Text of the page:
necessary equipment and a loading ramp constructed at GR 139 435
to service transport of the produce from the Begwyns. The huts were
also used as repair sheds and shelters for lunch breaks and foul
weather conditions. Land-girls were employed to work with the farmers,
and also a few POW's. They all helped in the construction, planting
and running of the scheme.
After the war and around 1949 the graziers held a meeting and after
a spirited discussion agreed that the land should revert to common
usage. Today there is little evidence left of any extensive crop
growing, but there are however some remaining legacies worthy of
Approaching from the west the first of these
can be found at GR 139 435 and is the loading ramp mentioned above.
The second can be found at GR 143 435. These are
the two concrete bases; all that is left of the nissen style huts.
The third is the small dam and related water
troughs which were constructed for the benefit of the cattle and
can be found in the area of GR 149 436. The water was piped from
the dam to the troughs to provide a reliable and safe supply.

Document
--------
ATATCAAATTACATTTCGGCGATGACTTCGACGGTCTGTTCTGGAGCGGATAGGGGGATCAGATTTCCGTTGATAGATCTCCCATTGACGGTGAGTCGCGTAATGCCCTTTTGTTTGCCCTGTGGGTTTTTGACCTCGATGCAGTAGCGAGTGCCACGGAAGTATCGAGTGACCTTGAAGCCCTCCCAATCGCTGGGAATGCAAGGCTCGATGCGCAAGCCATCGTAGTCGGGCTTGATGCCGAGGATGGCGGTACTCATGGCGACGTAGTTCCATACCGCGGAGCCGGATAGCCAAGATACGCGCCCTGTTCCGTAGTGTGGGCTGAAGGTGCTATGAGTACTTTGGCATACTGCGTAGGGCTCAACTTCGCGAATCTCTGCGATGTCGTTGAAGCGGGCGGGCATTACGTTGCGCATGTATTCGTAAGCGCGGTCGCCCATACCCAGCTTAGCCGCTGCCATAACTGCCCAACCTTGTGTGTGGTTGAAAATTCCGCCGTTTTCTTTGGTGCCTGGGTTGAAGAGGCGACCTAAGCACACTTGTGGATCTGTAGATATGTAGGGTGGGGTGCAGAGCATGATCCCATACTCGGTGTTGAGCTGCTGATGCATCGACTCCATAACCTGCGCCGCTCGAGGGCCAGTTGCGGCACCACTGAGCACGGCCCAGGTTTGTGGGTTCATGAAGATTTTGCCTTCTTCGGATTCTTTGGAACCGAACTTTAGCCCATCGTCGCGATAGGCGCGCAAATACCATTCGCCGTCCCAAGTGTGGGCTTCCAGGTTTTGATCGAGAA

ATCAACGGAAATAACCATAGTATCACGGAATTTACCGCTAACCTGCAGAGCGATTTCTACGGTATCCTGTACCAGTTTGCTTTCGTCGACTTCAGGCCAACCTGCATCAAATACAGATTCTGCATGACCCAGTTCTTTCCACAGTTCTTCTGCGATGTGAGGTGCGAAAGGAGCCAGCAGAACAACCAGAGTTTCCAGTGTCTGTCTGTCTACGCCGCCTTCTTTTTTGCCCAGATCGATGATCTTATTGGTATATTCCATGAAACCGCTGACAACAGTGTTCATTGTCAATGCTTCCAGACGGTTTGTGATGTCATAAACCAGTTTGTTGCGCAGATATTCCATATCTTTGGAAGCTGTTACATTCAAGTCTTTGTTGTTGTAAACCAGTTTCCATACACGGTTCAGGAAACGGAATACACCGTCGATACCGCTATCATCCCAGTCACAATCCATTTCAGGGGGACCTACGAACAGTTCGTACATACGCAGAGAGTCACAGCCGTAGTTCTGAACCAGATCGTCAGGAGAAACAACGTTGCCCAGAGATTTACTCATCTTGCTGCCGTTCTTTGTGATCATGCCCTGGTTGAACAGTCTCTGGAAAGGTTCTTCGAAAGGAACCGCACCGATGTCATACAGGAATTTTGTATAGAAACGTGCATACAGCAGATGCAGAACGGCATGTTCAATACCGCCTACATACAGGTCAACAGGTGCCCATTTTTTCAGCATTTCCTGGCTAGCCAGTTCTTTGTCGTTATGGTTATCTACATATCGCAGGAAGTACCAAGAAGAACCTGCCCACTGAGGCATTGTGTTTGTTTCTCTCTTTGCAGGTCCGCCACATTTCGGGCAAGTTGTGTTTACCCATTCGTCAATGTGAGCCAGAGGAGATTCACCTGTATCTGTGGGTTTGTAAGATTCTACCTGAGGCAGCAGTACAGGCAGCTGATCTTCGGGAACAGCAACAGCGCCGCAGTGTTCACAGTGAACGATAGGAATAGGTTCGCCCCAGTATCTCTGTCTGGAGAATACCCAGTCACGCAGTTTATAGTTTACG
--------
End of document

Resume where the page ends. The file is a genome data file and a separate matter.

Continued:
The fourth was a post-war event and is known locally
as 'The Bomb Hole' . During the war ammunition was safely stored
in a variety of depots ( A large one was created at Gwernyfed )
and these became redundant with the advent of peace. After a few
minor and trial explosions it was decided to dispense with the remaining
ammunition in one fell swoop and the Begwyns was the favoured and
chosen site. In due course the ammunition was sited at a safe distance
from the road at GR 178 443 and the demolition team at a even safer
distance in the ditch to the southwest. The bomb-blast was successful
but ruptured the bed-rock below, allowing a spring-line to create
a small lake which has remained largely full since that time.
In the aftermath there was significant structural damage to some
local farm buildings and this resulted in token monetary compensation